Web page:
In search of machines that play at being human

October 14, 2009
In search of machines that play at being human

Researchers at Carlos III University (Spain) have taken part in an international contest whose objective is to improve artificial intelligence utilized in virtual worlds. The challenge for the participants was to develop a program capable of acting like a person in a video game.

The second edition of this contest, known as the BotPrize, had its beginning in a test developed in 1950 by AlanTuring who thought that real is achieved when a human cannot tell if his or her unseen interlocutor is another person or a machine. In this case, the participants had to adapt the test to video games in order to generate the most human-like behavior possible in the artificial characters in the . The objective was to develop software capable of controlling a character in the videogame called Unreal Tournament 2004 in which designated judges would not be able to tell whether whoever is behind the enemy in questions was a person or a computer.

This year 15 teams participated in the final of the contest, which took place in Milan, Italy from countries such as Brazil, Canada, The United States, Italy, Japan, The United Kingdom and Spain. Among the representatives from our country was Raúl Arrabales, professor in the Information Technology Department at Carlos III University of Madrid. “As my research is focused on Artificial Intelligence, it seemed to me that the Turing Test adapted to video games was a good domain in which to empirically test our advances,”  he explains.

In this second edition of the BotPrize, as in the first one and in the original Turing Test, none of the computer programs or bots presented was able to deceive 80% of the judges in the contest. “In our case, we didn’t have enough time to program a good bot, since I am still in the process of migrating the control architecture that I use in real robots to the bots in the Unreal Tournament 2004, so we didn’t place among the first five, but I will try again next year with a more advanced bot which implements the abilities of prediction of the opponent.”

The complexity of human behavior

The researcher at Carlos III University stresses the complexity involved in generating behavior similar to that of humans in any environment, either in robotics or in videogame simulation , because it becomes necessary to combine different cognitive capacities.  “We look first at how the brain works, we try to understand it and later we try to imitate it in the machine,” summarizes Arrabales. “The problem,” he continues, “is that we know a lot about the brain, but only at a relatively high level, the function that each concrete area of the brain carries out and how it is connected and is related to other brain areas.” This impedes reproducing artificial neuron networks copying the human ones in enough detail, which normally obliges artificial intelligence engineers to work at high description levels, as in artificial cognitive architectures, with which there is an attempt at imitation of the highest human capabilities.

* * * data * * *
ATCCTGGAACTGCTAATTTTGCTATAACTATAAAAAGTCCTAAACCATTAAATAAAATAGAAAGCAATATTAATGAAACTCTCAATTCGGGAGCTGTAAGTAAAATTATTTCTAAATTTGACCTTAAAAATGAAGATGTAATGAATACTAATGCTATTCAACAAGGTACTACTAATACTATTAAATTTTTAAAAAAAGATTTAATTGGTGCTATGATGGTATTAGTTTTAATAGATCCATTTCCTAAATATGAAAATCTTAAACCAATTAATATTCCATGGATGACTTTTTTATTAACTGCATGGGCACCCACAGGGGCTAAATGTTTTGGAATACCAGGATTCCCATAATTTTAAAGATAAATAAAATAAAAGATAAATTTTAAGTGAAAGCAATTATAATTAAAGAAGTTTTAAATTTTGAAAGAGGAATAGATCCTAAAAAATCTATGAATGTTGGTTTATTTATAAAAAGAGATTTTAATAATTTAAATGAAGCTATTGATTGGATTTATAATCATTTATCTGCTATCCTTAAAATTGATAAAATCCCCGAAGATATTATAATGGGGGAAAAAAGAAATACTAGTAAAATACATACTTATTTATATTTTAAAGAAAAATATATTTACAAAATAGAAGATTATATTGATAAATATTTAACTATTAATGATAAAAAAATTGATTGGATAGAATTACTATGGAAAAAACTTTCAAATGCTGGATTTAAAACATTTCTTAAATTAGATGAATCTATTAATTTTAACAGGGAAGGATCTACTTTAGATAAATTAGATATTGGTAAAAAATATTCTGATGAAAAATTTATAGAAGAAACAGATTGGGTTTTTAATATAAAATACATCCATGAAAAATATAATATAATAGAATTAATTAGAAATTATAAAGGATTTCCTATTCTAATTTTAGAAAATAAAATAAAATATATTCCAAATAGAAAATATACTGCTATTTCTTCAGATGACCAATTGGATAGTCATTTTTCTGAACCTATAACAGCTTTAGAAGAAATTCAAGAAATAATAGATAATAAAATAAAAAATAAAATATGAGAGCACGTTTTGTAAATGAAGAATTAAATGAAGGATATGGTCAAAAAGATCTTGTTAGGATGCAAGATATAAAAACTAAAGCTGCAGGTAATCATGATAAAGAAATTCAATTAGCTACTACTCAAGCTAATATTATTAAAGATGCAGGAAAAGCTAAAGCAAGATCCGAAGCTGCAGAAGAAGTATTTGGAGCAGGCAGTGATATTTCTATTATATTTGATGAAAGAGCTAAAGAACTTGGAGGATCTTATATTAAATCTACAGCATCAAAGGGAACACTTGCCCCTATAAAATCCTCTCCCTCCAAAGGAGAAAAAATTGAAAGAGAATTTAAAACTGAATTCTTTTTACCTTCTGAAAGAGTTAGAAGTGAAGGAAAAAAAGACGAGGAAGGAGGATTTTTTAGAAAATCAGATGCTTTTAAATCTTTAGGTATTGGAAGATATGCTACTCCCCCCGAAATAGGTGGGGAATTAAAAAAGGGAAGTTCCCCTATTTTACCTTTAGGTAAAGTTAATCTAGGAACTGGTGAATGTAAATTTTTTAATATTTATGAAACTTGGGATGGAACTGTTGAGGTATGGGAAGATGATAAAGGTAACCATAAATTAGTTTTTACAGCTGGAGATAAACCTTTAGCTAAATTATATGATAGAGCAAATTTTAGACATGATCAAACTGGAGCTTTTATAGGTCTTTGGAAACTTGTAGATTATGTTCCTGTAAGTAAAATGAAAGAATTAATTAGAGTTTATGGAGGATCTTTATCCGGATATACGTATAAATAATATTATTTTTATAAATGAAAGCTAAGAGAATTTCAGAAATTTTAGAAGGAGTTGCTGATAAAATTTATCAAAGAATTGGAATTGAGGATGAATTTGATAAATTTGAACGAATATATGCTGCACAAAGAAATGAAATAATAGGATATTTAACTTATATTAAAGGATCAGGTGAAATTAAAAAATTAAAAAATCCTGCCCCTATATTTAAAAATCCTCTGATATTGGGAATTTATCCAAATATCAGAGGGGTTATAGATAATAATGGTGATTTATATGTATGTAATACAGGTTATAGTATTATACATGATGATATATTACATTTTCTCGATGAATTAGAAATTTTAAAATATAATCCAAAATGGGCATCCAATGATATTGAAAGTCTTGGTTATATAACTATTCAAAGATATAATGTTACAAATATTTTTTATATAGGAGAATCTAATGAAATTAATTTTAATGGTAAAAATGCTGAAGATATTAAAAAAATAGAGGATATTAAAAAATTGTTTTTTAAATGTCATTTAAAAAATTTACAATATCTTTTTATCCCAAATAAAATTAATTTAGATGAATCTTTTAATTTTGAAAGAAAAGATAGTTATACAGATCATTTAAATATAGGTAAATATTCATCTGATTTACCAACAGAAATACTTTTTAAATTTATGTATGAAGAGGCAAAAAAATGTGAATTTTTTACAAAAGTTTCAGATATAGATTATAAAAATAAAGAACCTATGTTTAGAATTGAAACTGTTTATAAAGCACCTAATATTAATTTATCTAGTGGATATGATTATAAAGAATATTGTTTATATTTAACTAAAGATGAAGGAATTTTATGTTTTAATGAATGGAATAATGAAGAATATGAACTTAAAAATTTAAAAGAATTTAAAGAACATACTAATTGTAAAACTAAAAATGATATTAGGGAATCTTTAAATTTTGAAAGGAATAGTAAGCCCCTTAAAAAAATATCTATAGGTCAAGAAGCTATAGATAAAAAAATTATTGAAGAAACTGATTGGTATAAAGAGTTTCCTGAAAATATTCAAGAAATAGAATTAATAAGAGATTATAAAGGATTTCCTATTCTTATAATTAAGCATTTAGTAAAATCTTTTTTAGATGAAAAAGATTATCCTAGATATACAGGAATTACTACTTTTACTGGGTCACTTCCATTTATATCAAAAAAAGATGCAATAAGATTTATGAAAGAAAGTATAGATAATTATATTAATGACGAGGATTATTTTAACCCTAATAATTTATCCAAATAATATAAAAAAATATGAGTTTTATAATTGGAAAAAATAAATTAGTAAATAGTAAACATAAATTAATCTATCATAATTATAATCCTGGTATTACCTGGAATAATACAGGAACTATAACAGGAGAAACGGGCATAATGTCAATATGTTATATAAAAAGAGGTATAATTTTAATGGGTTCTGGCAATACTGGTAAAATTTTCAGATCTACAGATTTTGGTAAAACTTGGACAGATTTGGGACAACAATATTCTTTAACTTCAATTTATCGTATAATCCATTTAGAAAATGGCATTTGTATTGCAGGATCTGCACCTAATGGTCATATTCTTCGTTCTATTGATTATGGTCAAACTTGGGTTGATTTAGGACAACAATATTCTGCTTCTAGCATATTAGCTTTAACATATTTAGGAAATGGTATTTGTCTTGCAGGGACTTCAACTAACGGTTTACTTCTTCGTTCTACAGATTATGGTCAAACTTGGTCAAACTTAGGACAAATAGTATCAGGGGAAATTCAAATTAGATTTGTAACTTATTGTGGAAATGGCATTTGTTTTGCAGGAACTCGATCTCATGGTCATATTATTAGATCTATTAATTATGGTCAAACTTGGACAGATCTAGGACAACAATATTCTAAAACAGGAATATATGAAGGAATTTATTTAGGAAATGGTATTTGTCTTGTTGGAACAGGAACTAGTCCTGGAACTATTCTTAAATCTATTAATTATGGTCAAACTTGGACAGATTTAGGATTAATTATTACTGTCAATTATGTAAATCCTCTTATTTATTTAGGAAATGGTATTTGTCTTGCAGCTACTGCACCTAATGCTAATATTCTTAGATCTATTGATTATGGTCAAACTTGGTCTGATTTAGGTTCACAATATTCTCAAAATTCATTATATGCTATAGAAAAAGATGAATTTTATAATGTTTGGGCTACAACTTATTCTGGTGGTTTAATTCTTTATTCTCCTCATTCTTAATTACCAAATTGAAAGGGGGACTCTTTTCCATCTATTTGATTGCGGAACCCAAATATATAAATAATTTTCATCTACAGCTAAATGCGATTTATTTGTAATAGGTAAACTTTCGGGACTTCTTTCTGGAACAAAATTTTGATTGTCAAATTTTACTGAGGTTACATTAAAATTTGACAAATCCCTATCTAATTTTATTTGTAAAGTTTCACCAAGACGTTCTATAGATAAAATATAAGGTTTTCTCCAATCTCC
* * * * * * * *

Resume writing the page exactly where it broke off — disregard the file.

In any case, all of the finalists in the contest were able to convince at least one of the judges of their humanness. In the final, each one of the five judges started a game against two players: one person and onecomputer program. After about 15 minutes of play, the judge had to identify his or her opponents. The experts thought that one of the greatest successes of online games lies in the fact that players prefer to play against real players over videogame artificial intelligence.

Source: Universidad Carlos III de Madrid

Explore further: A first in online gaming: Humans team up with AI software

Related Stories

A first in online gaming: Humans team up with AI software

November 18, 2008

Hey, online gamers, artificial intelligence researchers need your help! As part of an international team of researchers, Northwestern University has officially released the first online game in which human players partner ...

Expert: AI computers by 2020

February 17, 2008

A U.S. computer expert predicts computers will have the same intellectual capacity as humans by 2020.

Artificial intelligence -- child’s play!

February 2, 2009

Scientists have developed a computer game called “Gorge” - designed to help children understand artificial intelligence through play, and even to change it. It can also improve the children’s social interaction skills. ...

'Cyber footballers' cloned

February 20, 2009

A team of IT scientists from the Carlos III University in Madrid (UC3M) has managed to programme clones that imitate the actions of humans playing football on a computer, according to the online version of the journal Expert ...

Recommended for you

New method analyzes corn kernel characteristics

November 17, 2017

An ear of corn averages about 800 kernels. A traditional field method to estimate the number of kernels on the ear is to manually count the number of rows and multiply by the number of kernels in one length of the ear. With ...

Optically tunable microwave antennas for 5G applications

November 16, 2017

Multiband tunable antennas are a critical part of many communication and radar systems. New research by engineers at the University of Bristol has shown significant advances in antennas by using optically induced plasmas ...


Please sign in to add a comment. Registration is free, and takes less than a minute. Read more

Click here to reset your password.
Sign in to get notified via email when new comments are made.